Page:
Our first venue of choice is a small French bistro, Moutarde. Frenchman Arnaud Giberszcajn noted that there was a severe lack of bistros in the neighborhood and opened up this now popular spot in early 2002. Located along the main stretch of Fifth Avenue, Moutarde is a beautifully appointed little bôite. Tile work and carved wood adorn the walls, a floor to ceiling stocked bar dominates the front, and the owners have added delightful touches – like a huge baker’s rack for bread service in the center and an antique cappucino machine in the rear. In fitting with the name, Moutarde specializes in the omnipresent condiment mustard. At Moutarde, however, you won’t find it on a hot dog. It shows up in many guises – in an adorable crudité set on an artist’s palette with each of the divots holding a different style – from sweet honey-mustard to fiery hot wasabi-mustard. Standout dishes include a layered tartare of salmon, tuna, salmon roe, caviar, and mustard infused crème fraîche; sautéed skate in balsamic and caper sauce; and pork chops with apples and cabbage. Our waiter described the tarte tatin as the best he’s ever had outside of France, and we had to agree. Moutarde, 239 Fifth Avenue. Tel: 718-623-3600. N or R train to Union Street/Fourth Avenue stop, walk one block east to Fifth Avenue and one block south along Fifth. Cash, Visa & Mastercard only.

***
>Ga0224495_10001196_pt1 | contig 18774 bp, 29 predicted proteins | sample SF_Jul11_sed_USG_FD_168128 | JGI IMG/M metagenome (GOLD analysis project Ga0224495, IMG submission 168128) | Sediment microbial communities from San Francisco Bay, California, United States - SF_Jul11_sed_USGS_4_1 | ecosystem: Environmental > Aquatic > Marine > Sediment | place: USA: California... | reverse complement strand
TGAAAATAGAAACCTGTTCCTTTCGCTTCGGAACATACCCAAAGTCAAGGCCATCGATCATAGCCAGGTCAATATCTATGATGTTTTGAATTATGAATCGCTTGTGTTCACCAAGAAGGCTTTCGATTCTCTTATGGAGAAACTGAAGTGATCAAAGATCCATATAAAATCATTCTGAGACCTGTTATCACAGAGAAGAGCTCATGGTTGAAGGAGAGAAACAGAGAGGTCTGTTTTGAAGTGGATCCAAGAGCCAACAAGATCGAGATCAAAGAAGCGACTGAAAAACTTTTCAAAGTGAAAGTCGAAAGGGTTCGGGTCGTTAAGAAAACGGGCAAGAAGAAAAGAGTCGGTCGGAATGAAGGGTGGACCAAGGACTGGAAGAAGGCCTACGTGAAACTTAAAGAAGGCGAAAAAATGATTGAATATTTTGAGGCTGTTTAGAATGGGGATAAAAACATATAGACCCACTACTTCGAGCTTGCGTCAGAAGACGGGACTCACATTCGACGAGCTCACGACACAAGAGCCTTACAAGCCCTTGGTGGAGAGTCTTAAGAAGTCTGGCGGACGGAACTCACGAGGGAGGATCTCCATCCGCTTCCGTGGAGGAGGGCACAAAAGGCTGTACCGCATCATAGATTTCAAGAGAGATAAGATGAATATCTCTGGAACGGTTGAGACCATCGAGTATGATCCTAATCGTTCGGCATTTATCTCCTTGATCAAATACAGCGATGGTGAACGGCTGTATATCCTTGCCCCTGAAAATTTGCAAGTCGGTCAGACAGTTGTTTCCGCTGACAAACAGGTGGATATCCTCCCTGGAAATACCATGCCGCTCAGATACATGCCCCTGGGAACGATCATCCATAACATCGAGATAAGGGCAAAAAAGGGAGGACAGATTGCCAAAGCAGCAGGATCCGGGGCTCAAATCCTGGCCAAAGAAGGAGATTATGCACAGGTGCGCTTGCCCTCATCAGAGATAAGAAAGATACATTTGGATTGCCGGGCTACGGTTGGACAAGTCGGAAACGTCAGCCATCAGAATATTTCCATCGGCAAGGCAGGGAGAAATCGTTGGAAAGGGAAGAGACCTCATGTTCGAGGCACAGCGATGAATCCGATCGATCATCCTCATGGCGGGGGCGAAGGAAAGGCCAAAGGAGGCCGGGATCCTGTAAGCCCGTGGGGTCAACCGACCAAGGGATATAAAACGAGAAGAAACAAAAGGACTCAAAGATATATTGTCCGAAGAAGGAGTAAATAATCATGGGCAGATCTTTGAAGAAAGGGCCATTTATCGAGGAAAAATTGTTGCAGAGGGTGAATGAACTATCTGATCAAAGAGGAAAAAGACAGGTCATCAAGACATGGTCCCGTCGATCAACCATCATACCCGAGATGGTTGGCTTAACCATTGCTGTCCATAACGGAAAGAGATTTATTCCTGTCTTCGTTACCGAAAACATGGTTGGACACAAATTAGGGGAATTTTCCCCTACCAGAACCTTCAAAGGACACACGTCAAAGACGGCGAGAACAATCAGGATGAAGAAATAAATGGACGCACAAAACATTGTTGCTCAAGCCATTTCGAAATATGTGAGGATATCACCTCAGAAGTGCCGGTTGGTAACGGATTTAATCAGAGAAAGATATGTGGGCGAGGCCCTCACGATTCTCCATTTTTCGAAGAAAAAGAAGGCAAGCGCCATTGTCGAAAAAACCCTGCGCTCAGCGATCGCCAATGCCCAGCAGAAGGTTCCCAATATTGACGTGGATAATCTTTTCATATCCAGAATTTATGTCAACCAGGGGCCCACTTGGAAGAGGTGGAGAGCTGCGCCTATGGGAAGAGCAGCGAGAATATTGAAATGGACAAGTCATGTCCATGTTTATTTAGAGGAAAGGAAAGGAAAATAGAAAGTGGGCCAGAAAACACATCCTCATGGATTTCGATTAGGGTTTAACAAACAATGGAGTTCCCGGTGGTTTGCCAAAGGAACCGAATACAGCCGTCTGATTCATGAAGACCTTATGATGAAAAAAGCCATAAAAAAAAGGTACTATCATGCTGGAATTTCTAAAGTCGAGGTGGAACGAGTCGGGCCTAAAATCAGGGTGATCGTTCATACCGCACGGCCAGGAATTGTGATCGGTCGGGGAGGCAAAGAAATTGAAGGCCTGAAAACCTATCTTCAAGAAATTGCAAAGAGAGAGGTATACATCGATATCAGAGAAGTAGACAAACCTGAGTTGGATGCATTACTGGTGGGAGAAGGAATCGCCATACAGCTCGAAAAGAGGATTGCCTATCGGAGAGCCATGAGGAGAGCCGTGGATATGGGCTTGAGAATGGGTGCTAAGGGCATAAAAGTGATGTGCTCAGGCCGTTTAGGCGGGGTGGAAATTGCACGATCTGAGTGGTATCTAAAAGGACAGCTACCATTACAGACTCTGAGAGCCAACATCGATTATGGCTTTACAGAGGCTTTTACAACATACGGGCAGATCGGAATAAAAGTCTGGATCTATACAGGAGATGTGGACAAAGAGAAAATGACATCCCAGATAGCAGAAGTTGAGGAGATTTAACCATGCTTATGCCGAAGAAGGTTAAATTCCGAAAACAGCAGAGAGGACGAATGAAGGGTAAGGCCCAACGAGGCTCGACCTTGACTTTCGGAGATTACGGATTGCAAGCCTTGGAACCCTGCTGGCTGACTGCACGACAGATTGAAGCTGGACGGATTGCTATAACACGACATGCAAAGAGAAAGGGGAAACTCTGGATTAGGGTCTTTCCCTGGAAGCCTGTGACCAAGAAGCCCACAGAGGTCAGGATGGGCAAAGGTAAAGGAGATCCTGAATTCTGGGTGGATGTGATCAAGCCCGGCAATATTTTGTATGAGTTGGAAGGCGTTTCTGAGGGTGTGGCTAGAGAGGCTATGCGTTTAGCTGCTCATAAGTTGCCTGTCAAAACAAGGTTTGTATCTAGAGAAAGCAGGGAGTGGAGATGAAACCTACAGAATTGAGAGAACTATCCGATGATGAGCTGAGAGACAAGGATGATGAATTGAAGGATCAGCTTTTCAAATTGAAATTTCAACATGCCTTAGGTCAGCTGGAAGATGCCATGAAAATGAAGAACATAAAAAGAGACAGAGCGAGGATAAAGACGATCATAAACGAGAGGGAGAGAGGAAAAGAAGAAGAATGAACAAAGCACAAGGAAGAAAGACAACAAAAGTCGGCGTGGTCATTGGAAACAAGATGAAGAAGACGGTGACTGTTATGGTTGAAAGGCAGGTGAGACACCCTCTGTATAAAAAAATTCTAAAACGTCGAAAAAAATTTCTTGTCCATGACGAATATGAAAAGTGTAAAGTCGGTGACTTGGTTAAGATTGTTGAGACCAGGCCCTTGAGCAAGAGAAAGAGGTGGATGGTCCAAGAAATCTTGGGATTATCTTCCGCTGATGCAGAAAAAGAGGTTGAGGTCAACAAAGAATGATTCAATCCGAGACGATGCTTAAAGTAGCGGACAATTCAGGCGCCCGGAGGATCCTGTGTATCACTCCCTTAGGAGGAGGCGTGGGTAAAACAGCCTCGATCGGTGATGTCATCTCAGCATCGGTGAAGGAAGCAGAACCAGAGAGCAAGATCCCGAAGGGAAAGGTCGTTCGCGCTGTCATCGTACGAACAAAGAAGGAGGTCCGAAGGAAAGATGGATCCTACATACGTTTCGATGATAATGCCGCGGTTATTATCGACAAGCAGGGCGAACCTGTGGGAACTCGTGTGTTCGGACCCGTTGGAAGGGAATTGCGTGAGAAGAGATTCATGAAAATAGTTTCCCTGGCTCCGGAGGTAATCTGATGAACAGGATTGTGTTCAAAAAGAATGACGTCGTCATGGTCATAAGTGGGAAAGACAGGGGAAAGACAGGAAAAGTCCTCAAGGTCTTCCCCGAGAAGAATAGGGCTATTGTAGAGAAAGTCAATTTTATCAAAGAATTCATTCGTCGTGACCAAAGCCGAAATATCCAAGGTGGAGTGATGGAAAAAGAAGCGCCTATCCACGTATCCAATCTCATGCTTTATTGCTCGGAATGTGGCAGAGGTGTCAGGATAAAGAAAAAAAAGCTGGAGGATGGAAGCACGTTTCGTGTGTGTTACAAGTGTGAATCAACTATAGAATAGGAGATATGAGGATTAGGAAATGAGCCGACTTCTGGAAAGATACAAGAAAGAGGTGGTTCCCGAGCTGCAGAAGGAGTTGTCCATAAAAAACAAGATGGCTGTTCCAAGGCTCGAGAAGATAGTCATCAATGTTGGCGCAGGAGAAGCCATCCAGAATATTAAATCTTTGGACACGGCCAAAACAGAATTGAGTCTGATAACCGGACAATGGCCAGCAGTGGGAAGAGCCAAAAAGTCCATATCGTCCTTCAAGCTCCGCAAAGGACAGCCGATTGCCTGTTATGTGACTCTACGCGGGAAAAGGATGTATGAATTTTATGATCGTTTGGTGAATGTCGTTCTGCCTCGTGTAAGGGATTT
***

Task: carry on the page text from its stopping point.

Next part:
Developed in the mid-1800s after ferry service was established from Manhattan, Boerum Hill is a neighborhood that is contiguous with the downtown Brooklyn area. Originally named after the colonial farm of a local Dutch family, over the last decade this area has become a trendy spot to open avant-garde restaurants. You can find an array of these at Smith Street’s multi-block restaurant row.